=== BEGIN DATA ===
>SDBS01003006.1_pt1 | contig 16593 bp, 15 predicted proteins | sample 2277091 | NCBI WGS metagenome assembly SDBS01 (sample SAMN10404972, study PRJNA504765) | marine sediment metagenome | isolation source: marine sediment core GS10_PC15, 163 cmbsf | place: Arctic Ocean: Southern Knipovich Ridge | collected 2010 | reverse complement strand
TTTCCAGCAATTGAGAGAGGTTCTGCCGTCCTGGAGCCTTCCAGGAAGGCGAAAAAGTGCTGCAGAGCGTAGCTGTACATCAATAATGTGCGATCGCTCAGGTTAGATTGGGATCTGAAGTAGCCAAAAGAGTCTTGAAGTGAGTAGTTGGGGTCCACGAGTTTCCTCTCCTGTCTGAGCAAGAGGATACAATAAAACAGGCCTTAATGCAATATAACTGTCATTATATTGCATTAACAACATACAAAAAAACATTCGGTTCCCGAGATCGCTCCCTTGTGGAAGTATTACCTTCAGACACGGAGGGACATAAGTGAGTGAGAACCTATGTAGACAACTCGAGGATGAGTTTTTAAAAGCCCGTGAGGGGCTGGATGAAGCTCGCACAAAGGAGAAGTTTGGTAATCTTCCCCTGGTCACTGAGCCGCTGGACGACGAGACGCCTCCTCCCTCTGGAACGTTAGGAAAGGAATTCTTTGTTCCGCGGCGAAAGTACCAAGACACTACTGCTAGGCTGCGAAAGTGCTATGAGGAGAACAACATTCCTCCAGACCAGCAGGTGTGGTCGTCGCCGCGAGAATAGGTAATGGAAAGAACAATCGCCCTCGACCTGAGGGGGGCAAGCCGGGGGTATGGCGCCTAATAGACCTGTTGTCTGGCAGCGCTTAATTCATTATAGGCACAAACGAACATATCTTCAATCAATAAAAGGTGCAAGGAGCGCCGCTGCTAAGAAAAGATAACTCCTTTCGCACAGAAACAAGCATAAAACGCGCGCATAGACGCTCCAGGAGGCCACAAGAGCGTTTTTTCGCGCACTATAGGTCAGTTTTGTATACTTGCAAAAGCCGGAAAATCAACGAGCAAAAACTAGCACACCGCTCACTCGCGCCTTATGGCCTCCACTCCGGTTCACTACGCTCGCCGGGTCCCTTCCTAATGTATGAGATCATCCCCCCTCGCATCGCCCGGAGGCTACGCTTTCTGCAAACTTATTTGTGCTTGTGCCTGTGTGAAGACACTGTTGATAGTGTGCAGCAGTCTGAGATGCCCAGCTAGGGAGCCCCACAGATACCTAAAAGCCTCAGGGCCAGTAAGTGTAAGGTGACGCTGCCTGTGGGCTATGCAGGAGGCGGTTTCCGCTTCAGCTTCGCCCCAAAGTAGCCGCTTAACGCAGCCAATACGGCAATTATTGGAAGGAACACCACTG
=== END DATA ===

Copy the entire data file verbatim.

>SDBS01003006.1_pt1 | contig 16593 bp, 15 predicted proteins | sample 2277091 | NCBI WGS metagenome assembly SDBS01 (sample SAMN10404972, study PRJNA504765) | marine sediment metagenome | isolation source: marine sediment core GS10_PC15, 163 cmbsf | place: Arctic Ocean: Southern Knipovich Ridge | collected 2010 | reverse complement strand
TTTCCAGCAATTGAGAGAGGTTCTGCCGTCCTGGAGCCTTCCAGGAAGGCGAAAAAGTGCTGCAGAGCGTAGCTGTACATCAATAATGTGCGATCGCTCAGGTTAGATTGGGATCTGAAGTAGCCAAAAGAGTCTTGAAGTGAGTAGTTGGGGTCCACGAGTTTCCTCTCCTGTCTGAGCAAGAGGATACAATAAAACAGGCCTTAATGCAATATAACTGTCATTATATTGCATTAACAACATACAAAAAAACATTCGGTTCCCGAGATCGCTCCCTTGTGGAAGTATTACCTTCAGACACGGAGGGACATAAGTGAGTGAGAACCTATGTAGACAACTCGAGGATGAGTTTTTAAAAGCCCGTGAGGGGCTGGATGAAGCTCGCACAAAGGAGAAGTTTGGTAATCTTCCCCTGGTCACTGAGCCGCTGGACGACGAGACGCCTCCTCCCTCTGGAACGTTAGGAAAGGAATTCTTTGTTCCGCGGCGAAAGTACCAAGACACTACTGCTAGGCTGCGAAAGTGCTATGAGGAGAACAACATTCCTCCAGACCAGCAGGTGTGGTCGTCGCCGCGAGAATAGGTAATGGAAAGAACAATCGCCCTCGACCTGAGGGGGGCAAGCCGGGGGTATGGCGCCTAATAGACCTGTTGTCTGGCAGCGCTTAATTCATTATAGGCACAAACGAACATATCTTCAATCAATAAAAGGTGCAAGGAGCGCCGCTGCTAAGAAAAGATAACTCCTTTCGCACAGAAACAAGCATAAAACGCGCGCATAGACGCTCCAGGAGGCCACAAGAGCGTTTTTTCGCGCACTATAGGTCAGTTTTGTATACTTGCAAAAGCCGGAAAATCAACGAGCAAAAACTAGCACACCGCTCACTCGCGCCTTATGGCCTCCACTCCGGTTCACTACGCTCGCCGGGTCCCTTCCTAATGTATGAGATCATCCCCCCTCGCATCGCCCGGAGGCTACGCTTTCTGCAAACTTATTTGTGCTTGTGCCTGTGTGAAGACACTGTTGATAGTGTGCAGCAGTCTGAGATGCCCAGCTAGGGAGCCCCACAGATACCTAAAAGCCTCAGGGCCAGTAAGTGTAAGGTGACGCTGCCTGTGGGCTATGCAGGAGGCGGTTTCCGCTTCAGCTTCGCCCCAAAGTAGCCGCTTAACGCAGCCAATACGGCAATTATTGGAAGGAACACCACTG